Since AES_ENCRYPT/DECRYPT are just functions that you can apply to your data as part of the query, I don't see how that would cause lock in. If you write your code to use it, then change your mind and decide its better to have it handled by your front-end, you'll just have to:
- Change your queries/view so they don't use those functions anymore;
- Change the code calling those queries and have them encrypt/decrypt the data using the same algorithm.
(Those two changes must come into effect simultaneously, of course; the converse operation is also possible)
The main advantage I see in doing it in the front end is that you can choose other values for the key size and padding (MySQL uses 128bits and 16 respectively), if needed. You can also change the algorithm more easily, if eventually you decide AES is not the best choice.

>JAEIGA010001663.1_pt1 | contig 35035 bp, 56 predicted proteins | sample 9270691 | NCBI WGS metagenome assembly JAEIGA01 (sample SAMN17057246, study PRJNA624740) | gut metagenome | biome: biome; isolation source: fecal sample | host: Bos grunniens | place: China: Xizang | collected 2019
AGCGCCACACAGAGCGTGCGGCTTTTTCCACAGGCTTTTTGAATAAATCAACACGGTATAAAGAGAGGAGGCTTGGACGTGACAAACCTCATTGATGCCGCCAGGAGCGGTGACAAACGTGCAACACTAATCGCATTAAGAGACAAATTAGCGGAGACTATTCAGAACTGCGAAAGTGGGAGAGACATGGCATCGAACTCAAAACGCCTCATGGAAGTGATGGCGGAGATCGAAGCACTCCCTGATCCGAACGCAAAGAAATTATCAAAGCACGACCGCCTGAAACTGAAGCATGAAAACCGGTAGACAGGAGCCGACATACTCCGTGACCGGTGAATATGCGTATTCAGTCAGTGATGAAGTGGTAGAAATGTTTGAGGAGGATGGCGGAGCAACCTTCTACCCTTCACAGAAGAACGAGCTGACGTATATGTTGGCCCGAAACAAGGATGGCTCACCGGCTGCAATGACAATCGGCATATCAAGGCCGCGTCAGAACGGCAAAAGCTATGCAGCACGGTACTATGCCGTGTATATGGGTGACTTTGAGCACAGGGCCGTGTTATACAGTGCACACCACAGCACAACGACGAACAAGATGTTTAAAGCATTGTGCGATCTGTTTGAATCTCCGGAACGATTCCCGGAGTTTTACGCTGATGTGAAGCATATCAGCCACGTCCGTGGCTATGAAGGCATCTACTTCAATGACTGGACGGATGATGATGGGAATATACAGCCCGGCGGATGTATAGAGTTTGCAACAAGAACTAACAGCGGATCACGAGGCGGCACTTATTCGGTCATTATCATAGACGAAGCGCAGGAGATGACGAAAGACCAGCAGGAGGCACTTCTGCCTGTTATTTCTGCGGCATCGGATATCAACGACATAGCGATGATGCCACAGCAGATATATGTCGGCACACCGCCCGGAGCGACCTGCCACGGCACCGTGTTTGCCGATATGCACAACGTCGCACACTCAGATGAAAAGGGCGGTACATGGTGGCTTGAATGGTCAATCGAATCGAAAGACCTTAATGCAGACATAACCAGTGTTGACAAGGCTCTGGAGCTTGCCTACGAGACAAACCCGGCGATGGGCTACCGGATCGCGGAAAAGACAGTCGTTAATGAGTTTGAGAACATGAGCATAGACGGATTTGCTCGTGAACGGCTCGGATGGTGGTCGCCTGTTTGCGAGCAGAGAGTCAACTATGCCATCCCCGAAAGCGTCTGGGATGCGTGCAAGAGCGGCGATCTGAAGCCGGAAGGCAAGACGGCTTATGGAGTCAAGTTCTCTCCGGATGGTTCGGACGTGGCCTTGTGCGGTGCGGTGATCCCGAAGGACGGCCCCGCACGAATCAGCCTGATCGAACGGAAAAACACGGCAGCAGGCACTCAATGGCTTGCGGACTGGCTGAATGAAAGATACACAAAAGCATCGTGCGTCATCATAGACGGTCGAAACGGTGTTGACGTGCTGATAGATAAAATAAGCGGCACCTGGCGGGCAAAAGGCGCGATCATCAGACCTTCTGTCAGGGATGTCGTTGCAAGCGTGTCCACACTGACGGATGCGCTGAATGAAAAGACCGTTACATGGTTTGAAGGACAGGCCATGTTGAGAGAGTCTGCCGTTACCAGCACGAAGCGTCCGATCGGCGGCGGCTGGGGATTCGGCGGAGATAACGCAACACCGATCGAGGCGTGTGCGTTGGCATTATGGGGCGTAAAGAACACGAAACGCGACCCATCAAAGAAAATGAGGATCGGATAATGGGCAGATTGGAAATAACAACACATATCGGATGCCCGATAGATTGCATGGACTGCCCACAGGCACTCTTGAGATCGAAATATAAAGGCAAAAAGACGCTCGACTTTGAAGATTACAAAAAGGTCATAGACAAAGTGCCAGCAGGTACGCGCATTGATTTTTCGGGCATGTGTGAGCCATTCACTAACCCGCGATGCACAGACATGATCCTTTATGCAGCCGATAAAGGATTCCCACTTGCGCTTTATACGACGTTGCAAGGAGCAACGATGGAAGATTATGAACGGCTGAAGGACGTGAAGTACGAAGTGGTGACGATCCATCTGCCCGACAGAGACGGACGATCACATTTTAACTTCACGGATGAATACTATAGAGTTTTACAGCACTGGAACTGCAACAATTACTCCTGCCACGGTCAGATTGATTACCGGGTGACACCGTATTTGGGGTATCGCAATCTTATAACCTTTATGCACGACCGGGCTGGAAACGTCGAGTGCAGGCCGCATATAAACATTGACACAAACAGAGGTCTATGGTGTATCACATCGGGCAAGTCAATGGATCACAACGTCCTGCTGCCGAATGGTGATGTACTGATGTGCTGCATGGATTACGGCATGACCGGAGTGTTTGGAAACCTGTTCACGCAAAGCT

I left aside security implications of your setup, since it's hard to tell from which kinds of risks you're trying to protect your data. However, I agree with @Kevin that you get a little more security (by obscurity) if you don't explicitly show the algorithm in the database, assuming your code is kept secret.
Edit: seems I misunderstood Kevin's argument; while I agree that hiding the algorithm is mostly pointless, hacking your server is not the only way for an attacker to access your database - the processes you use to make regular backups of it, including offline ones, creates more opportunities for data leaks that does not necessarily applies to the code (which might have its own process vulnerabilities as well). But in the end what matters most is how strong and well-protected are your encryption key(s).